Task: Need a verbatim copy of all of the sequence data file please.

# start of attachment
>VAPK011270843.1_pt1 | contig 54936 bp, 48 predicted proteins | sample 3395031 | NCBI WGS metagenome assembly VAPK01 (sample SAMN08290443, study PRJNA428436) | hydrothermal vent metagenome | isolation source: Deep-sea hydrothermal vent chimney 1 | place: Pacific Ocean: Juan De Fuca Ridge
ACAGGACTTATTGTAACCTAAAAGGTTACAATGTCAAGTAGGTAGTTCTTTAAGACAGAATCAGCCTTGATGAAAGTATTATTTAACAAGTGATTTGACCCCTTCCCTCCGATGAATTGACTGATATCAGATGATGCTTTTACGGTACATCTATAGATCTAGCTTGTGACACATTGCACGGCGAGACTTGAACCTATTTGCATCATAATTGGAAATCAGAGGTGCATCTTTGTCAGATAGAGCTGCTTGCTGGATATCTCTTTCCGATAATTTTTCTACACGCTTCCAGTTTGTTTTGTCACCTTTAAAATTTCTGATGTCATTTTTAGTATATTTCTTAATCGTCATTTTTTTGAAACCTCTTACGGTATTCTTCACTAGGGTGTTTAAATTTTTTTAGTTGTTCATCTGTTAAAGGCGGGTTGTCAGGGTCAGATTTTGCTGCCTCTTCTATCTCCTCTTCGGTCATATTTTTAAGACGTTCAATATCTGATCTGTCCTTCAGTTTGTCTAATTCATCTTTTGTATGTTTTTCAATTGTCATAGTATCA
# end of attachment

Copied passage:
>VAPK011270843.1_pt1 | contig 54936 bp, 48 predicted proteins | sample 3395031 | NCBI WGS metagenome assembly VAPK01 (sample SAMN08290443, study PRJNA428436) | hydrothermal vent metagenome | isolation source: Deep-sea hydrothermal vent chimney 1 | place: Pacific Ocean: Juan De Fuca Ridge
ACAGGACTTATTGTAACCTAAAAGGTTACAATGTCAAGTAGGTAGTTCTTTAAGACAGAATCAGCCTTGATGAAAGTATTATTTAACAAGTGATTTGACCCCTTCCCTCCGATGAATTGACTGATATCAGATGATGCTTTTACGGTACATCTATAGATCTAGCTTGTGACACATTGCACGGCGAGACTTGAACCTATTTGCATCATAATTGGAAATCAGAGGTGCATCTTTGTCAGATAGAGCTGCTTGCTGGATATCTCTTTCCGATAATTTTTCTACACGCTTCCAGTTTGTTTTGTCACCTTTAAAATTTCTGATGTCATTTTTAGTATATTTCTTAATCGTCATTTTTTTGAAACCTCTTACGGTATTCTTCACTAGGGTGTTTAAATTTTTTTAGTTGTTCATCTGTTAAAGGCGGGTTGTCAGGGTCAGATTTTGCTGCCTCTTCTATCTCCTCTTCGGTCATATTTTTAAGACGTTCAATATCTGATCTGTCCTTCAGTTTGTCTAATTCATCTTTTGTATGTTTTTCAATTGTCATAGTATCA